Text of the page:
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Emotion Match


UX Designer

Project Duration

November 2021 - January 2022

The Product

The app is a game for kids, designed to support their social and emotional development by teaching about emotions. The accompanying website is informational for adults to learn about the game and the research the design is based on. 

Mockups of Emotion Match


To create a game that kids can play independently that will help them learn basic emotions and practice empathy by identifying how characters in the game would feel when in different scenarios. 


User research, information architecture, paper and digital wireframing, low fidelity and high fidelity prototyping, conducting usability studies, iterating on designs. 

User Research

For this project, user research was based on my work with children ages 4-7 as a behavior therapist in school and home settings. I spent 2.5 years working with kids, collaborating with a Board Certified Behavior Analyst, kids’ parents/caregivers and teachers. One of the main goals of therapy was to build social and emotional skills, including recognizing different emotions in oneself and others.


Through this work experience I gained insights into the challenges that both children with autism and neurotypical children face when it comes to navigating social situations and dealing with emotions. Designs for the game are based on these challenges, Applied Behavior Analysis (ABA) strategies and developmental psychology research.*


*This game is not intended to be a replacement for therapy, and is not an approved ABA tool.

“I like to play on my iPad by myself, but sometimes I get confused because I can’t read yet.” 


  • Play games on the family tablet

  • To be able to play independently without help from her parents 

  • Be able to play offline


  • Games with words can be confusing because she does not read yet

  • Sometimes she gets stuck when playing a game if it’s too hard

Kayla is a four year old with two working parents and a baby sister. She likes to play games on the family tablet.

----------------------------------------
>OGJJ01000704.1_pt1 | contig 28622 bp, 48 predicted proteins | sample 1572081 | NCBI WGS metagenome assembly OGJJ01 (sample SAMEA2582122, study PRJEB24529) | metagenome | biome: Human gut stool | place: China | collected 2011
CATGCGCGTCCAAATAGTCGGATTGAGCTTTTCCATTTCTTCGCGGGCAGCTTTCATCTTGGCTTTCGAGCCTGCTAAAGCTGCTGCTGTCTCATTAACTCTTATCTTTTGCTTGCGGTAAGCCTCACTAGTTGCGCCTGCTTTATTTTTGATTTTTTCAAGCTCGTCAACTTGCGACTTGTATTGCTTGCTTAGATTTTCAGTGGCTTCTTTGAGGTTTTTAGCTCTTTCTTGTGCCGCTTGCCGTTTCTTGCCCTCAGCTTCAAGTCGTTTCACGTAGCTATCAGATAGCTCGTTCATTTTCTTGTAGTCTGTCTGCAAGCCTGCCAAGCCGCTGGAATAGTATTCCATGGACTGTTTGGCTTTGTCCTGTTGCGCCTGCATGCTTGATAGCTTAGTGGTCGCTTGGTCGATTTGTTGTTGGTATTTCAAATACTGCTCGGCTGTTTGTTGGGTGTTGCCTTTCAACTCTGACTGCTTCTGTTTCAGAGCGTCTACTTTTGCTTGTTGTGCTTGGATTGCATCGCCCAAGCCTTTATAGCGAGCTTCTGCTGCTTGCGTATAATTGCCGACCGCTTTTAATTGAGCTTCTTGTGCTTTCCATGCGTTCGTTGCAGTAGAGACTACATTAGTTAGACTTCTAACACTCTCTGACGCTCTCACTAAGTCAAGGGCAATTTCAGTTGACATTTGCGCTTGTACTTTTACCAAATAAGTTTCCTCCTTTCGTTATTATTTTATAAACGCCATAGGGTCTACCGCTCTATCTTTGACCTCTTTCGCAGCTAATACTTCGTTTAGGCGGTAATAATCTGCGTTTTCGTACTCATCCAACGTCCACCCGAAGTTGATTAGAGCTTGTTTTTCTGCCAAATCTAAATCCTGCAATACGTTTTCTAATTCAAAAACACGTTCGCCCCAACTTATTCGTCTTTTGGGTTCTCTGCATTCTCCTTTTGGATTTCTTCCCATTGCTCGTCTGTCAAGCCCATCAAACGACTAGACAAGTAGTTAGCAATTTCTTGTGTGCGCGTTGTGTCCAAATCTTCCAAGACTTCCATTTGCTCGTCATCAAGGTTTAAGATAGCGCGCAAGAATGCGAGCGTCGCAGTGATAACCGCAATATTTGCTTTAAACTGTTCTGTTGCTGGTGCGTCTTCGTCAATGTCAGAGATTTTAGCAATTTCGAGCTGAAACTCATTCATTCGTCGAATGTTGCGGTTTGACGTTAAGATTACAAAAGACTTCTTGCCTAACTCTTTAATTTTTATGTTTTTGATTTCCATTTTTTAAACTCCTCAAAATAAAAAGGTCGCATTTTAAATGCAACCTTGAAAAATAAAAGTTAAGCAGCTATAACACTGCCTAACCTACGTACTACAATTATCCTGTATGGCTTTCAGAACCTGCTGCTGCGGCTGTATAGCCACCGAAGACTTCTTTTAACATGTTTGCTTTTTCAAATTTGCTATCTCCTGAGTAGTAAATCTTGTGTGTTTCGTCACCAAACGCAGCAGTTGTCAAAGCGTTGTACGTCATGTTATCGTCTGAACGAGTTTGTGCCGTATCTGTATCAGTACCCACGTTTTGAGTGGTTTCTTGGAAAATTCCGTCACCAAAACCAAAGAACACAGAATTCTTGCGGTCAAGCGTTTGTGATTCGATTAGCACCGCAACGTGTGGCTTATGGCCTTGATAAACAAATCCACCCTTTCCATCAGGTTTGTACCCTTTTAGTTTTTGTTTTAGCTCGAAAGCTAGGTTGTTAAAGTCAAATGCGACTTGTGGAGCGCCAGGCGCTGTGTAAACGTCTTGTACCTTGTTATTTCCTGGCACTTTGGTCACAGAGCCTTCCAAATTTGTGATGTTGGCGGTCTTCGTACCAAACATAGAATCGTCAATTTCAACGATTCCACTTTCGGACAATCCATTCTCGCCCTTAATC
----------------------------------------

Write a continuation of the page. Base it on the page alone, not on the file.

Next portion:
Kayla has not learned how to read yet, so games with words can be confusing if there is no audio. Kayla’s parents keep the tablet offline when she plays on it independently. Kayla is young and learning about emotions and empathy.

Persona: Kayla

Illustrated avatar of Kayla

Age:  4

Hometown:  Glendale, CA

Family:  Parents, Baby Sister

Occupation:  Preschool student

Problem Statement

Kayla is a 4 year old big sister 

who needs a fun age-appropriate game she can play independently on the family tablet, 

because sometimes she needs to entertain herself when her parents are busy with work or her new baby sister.

“I want to do everything I can to help my son be able to navigate social situations on his own.” 


  • Provide his child with fun content that helps his social emotional development

  • Keep his child entertained


  • Thinks a lot of content available for children is not beneficial for development

  • Educational games can be expensive

Peter is a dad to a 5 year old child with autism spectrum disorder. His child can have difficulty understanding the emotions of other children, and navigating social situations.


Sometimes, Peter will give his child the iPad to play on so that Peter can get work done. He would prefer if the games his son played were educational or would support his emotional development in someway, and could be played without Peter’s help. He also wants games to be able to be played offline for when they are on the go.

Persona: Peter

Illustrated avatar of Peter